According to Watson Suluma, personal assistant to Member of Parliament for Thoylo Thava, Mary Navitcha, courses being pursued here were selected by the community members, according to their needs and environment.
He said so far, two cohorts have graduated—with 101 and 72 for the first and second cohorts—while the third cohort started in February this year.
“Popularity of the courses is evident by the overall positive responses to enrolment. Of course, we have had challenges of hunger and lack of fees. But the enthusiasm is there among students in all courses,” he said.
According to Technical Education, Vocational and Entrepreneurship Training (Tevet) regional service centre manager for the South, Elliot Mulanje, Teveta’s support also comes in form of refurbishment of mostly already existing structures in the communities, providing training equipment such as sewing machines, carpentry tools, welding and fabrication, and facilitating salaries for trainers.
He said apart from Mtambanyama, Teveta also has Didi Community Skills Development Centre in Thyolo.
“The programme aims at improving standards of technical and entrepreneurial skills of people living and working in the informal sector through provision of various initiatives that are implemented under the informal sector skills development programme (ISSDP).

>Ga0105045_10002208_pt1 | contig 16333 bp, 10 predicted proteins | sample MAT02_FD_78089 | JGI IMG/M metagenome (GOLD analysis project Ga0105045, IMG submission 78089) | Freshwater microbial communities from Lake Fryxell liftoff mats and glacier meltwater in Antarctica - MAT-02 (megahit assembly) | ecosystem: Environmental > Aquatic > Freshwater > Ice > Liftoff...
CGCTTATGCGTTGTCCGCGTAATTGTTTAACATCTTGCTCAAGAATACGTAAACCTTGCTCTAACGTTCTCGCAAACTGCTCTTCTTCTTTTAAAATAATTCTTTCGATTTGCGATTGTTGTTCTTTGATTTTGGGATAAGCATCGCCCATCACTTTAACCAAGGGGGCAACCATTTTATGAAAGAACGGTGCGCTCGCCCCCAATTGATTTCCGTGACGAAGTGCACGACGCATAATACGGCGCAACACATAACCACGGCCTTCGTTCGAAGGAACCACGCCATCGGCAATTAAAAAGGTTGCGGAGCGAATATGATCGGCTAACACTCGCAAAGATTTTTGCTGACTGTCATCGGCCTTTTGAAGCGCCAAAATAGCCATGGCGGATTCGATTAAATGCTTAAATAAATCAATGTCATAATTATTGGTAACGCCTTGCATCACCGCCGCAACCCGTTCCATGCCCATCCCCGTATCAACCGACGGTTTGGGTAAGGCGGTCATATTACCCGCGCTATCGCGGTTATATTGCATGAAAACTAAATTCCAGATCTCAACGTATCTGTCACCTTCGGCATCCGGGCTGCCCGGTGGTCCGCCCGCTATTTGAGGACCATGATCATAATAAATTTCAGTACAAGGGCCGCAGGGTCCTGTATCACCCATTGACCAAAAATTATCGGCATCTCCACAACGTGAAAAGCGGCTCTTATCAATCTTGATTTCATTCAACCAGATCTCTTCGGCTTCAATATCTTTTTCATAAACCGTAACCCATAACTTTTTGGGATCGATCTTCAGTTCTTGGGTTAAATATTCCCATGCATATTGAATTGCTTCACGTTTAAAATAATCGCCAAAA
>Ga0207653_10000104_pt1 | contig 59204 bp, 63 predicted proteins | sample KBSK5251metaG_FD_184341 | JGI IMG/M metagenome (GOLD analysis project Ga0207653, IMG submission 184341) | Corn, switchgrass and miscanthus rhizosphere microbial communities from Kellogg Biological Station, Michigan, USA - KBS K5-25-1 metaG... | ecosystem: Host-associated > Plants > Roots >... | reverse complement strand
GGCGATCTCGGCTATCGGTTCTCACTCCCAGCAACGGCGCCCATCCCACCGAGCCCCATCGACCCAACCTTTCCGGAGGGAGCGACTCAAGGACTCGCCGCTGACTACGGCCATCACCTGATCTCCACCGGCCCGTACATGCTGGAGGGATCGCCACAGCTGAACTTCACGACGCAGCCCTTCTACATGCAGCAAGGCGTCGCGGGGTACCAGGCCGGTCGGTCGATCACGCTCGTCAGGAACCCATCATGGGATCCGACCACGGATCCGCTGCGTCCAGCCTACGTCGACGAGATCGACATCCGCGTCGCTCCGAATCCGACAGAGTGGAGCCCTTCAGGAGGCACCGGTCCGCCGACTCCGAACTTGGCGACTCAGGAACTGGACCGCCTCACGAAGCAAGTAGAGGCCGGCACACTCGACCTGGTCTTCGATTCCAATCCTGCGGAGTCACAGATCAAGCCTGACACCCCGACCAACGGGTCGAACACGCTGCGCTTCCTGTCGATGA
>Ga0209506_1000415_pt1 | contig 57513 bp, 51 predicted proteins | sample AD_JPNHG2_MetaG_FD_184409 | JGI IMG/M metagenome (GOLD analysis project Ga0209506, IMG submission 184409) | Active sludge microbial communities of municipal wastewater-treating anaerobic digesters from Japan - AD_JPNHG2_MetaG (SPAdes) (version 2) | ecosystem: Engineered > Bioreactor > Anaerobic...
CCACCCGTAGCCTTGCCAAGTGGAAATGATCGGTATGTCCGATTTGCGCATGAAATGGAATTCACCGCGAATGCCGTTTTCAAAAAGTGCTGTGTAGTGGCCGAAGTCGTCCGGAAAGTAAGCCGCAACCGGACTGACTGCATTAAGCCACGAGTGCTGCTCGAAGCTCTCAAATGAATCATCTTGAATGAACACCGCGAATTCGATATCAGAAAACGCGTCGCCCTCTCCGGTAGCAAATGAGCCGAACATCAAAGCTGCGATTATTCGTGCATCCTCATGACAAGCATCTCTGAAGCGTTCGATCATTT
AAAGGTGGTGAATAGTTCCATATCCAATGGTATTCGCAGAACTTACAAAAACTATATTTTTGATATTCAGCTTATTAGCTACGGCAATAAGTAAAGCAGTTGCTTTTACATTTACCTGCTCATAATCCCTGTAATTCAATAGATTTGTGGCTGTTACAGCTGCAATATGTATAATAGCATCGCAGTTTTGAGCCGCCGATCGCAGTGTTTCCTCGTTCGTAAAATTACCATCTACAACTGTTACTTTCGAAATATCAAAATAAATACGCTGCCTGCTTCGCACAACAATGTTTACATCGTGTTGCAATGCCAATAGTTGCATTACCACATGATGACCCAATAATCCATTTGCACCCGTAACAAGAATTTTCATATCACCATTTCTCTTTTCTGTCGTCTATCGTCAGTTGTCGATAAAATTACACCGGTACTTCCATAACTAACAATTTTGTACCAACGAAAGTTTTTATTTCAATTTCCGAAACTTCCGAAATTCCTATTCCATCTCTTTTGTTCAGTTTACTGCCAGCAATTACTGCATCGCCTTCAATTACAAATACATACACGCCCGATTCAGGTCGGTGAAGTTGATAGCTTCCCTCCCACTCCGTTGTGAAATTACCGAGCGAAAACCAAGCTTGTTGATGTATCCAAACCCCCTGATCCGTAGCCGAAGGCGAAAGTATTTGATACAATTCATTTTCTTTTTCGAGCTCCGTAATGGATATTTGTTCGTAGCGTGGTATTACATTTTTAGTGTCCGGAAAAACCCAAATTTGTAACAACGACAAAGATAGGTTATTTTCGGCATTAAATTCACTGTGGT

“Community Skills Development Centres (CSDC) are Tevet providers that are owned and run by communities in liaison with the district council for customised training meant to address skills gaps in the community. It focuses on training that is relevant to the locality with a view to promote self-employment and economic empowerment of the local masses,” Mulanje said.
He added that Teveta’s informal sector skills development programmes are also spread across the districts and mostly categorised according to different approaches.
Said Mulanje: “Community skills development centres are owned by communities themselves. So, centres remain operational for as long as the communities find them relevant in as far as imparting of skills is concerned in the communities.”
MP Navitcha is said to have been instrumental in the inception of Ntambanyama centre, according to Suluma.
Mulanje adds that individuals, organisations and small business groups in both rural and urban areas are encouraged to demand training opportunities from the Teveta through its service centres or district Tevet desk officers.
The Southern Region manager said there are 37 community skills development centres (CSDCs) which Teveta is supporting.
Among challenges Teveta faces, Mulanje cited a great demand for skills, especially among the youth, limited financial resources and unavailability of already existing structures in some communities that deserve/need skills.
On the positive side, Mulanje observes that great strides have been made in the 2015-16 financial year where over 982 people (673 male, 309 females) benefitted through these trainings, against a target of 1 600. There are 37 skills development centres across the country which have been established in line with President Peter Mutharika’s campaign promise of developing the country by empowering the youth through community colleges.